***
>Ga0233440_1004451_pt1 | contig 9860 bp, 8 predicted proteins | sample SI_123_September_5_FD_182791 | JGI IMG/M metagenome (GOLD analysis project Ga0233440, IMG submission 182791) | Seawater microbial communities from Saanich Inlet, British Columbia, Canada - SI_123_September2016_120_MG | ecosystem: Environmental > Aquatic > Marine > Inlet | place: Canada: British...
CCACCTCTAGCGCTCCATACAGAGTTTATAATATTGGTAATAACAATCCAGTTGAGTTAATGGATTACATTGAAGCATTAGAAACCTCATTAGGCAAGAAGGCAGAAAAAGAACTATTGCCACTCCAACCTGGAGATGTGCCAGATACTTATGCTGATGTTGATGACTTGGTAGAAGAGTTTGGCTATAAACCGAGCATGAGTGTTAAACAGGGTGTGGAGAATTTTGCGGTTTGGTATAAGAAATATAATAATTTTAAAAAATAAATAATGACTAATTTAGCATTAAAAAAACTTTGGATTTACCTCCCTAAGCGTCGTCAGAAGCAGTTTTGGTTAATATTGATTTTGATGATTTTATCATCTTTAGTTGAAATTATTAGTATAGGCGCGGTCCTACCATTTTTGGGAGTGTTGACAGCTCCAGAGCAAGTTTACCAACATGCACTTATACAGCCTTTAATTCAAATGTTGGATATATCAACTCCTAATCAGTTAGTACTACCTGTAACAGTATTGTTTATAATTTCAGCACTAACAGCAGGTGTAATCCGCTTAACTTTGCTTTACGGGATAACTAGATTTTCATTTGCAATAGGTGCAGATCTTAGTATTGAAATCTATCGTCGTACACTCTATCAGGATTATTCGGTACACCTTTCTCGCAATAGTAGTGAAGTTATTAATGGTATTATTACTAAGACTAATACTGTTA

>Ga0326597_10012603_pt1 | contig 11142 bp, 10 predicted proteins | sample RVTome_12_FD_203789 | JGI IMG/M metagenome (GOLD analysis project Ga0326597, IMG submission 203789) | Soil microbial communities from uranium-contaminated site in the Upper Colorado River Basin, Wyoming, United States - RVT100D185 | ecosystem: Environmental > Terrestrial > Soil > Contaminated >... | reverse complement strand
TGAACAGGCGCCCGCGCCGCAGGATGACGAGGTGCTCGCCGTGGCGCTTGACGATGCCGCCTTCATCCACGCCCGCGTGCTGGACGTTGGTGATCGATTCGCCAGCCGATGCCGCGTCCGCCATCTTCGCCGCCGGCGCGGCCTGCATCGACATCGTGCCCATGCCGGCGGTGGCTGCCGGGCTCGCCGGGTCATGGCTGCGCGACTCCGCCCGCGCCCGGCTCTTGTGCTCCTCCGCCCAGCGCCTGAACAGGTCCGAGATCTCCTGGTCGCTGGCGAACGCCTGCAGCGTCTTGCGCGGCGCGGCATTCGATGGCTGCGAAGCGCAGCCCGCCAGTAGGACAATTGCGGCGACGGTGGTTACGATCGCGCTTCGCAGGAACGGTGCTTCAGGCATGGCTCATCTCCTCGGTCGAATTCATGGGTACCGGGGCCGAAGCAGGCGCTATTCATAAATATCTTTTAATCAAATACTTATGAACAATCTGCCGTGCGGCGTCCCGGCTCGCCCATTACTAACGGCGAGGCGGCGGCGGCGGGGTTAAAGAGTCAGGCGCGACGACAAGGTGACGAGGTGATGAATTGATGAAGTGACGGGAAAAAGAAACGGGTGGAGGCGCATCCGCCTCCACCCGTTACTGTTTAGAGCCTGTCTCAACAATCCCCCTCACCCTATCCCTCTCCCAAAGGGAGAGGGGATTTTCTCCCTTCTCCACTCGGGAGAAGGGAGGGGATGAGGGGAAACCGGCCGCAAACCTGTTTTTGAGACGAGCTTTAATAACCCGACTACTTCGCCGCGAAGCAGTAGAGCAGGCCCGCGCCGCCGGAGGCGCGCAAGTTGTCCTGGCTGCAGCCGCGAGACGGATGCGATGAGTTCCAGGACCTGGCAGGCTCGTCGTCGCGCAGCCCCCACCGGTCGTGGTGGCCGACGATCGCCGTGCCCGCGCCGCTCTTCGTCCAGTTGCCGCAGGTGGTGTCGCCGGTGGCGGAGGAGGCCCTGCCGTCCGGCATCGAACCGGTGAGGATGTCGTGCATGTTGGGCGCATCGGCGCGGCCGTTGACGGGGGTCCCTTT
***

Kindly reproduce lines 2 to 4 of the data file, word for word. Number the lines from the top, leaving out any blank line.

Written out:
CCACCTCTAGCGCTCCATACAGAGTTTATAATATTGGTAATAACAATCCAGTTGAGTTAATGGATTACATTGAAGCATTAGAAACCTCATTAGGCAAGAAGGCAGAAAAAGAACTATTGCCACTCCAACCTGGAGATGTGCCAGATACTTATGCTGATGTTGATGACTTGGTAGAAGAGTTTGGCTATAAACCGAGCATGAGTGTTAAACAGGGTGTGGAGAATTTTGCGGTTTGGTATAAGAAATATAATAATTTTAAAAAATAAATAATGACTAATTTAGCATTAAAAAAACTTTGGATTTACCTCCCTAAGCGTCGTCAGAAGCAGTTTTGGTTAATATTGATTTTGATGATTTTATCATCTTTAGTTGAAATTATTAGTATAGGCGCGGTCCTACCATTTTTGGGAGTGTTGACAGCTCCAGAGCAAGTTTACCAACATGCACTTATACAGCCTTTAATTCAAATGTTGGATATATCAACTCCTAATCAGTTAGTACTACCTGTAACAGTATTGTTTATAATTTCAGCACTAACAGCAGGTGTAATCCGCTTAACTTTGCTTTACGGGATAACTAGATTTTCATTTGCAATAGGTGCAGATCTTAGTATTGAAATCTATCGTCGTACACTCTATCAGGATTATTCGGTACACCTTTCTCGCAATAGTAGTGAAGTTATTAATGGTATTATTACTAAGACTAATACTGTTA

>Ga0326597_10012603_pt1 | contig 11142 bp, 10 predicted proteins | sample RVTome_12_FD_203789 | JGI IMG/M metagenome (GOLD analysis project Ga0326597, IMG submission 203789) | Soil microbial communities from uranium-contaminated site in the Upper Colorado River Basin, Wyoming, United States - RVT100D185 | ecosystem: Environmental > Terrestrial > Soil > Contaminated >... | reverse complement strand
TGAACAGGCGCCCGCGCCGCAGGATGACGAGGTGCTCGCCGTGGCGCTTGACGATGCCGCCTTCATCCACGCCCGCGTGCTGGACGTTGGTGATCGATTCGCCAGCCGATGCCGCGTCCGCCATCTTCGCCGCCGGCGCGGCCTGCATCGACATCGTGCCCATGCCGGCGGTGGCTGCCGGGCTCGCCGGGTCATGGCTGCGCGACTCCGCCCGCGCCCGGCTCTTGTGCTCCTCCGCCCAGCGCCTGAACAGGTCCGAGATCTCCTGGTCGCTGGCGAACGCCTGCAGCGTCTTGCGCGGCGCGGCATTCGATGGCTGCGAAGCGCAGCCCGCCAGTAGGACAATTGCGGCGACGGTGGTTACGATCGCGCTTCGCAGGAACGGTGCTTCAGGCATGGCTCATCTCCTCGGTCGAATTCATGGGTACCGGGGCCGAAGCAGGCGCTATTCATAAATATCTTTTAATCAAATACTTATGAACAATCTGCCGTGCGGCGTCCCGGCTCGCCCATTACTAACGGCGAGGCGGCGGCGGCGGGGTTAAAGAGTCAGGCGCGACGACAAGGTGACGAGGTGATGAATTGATGAAGTGACGGGAAAAAGAAACGGGTGGAGGCGCATCCGCCTCCACCCGTTACTGTTTAGAGCCTGTCTCAACAATCCCCCTCACCCTATCCCTCTCCCAAAGGGAGAGGGGATTTTCTCCCTTCTCCACTCGGGAGAAGGGAGGGGATGAGGGGAAACCGGCCGCAAACCTGTTTTTGAGACGAGCTTTAATAACCCGACTACTTCGCCGCGAAGCAGTAGAGCAGGCCCGCGCCGCCGGAGGCGCGCAAGTTGTCCTGGCTGCAGCCGCGAGACGGATGCGATGAGTTCCAGGACCTGGCAGGCTCGTCGTCGCGCAGCCCCCACCGGTCGTGGTGGCCGACGATCGCCGTGCCCGCGCCGCTCTTCGTCCAGTTGCCGCAGGTGGTGTCGCCGGTGGCGGAGGAGGCCCTGCCGTCCGGCATCGAACCGGTGAGGATGTCGTGCATGTTGGGCGCATCGGCGCGGCCGTTGACGGGGGTCCCTTT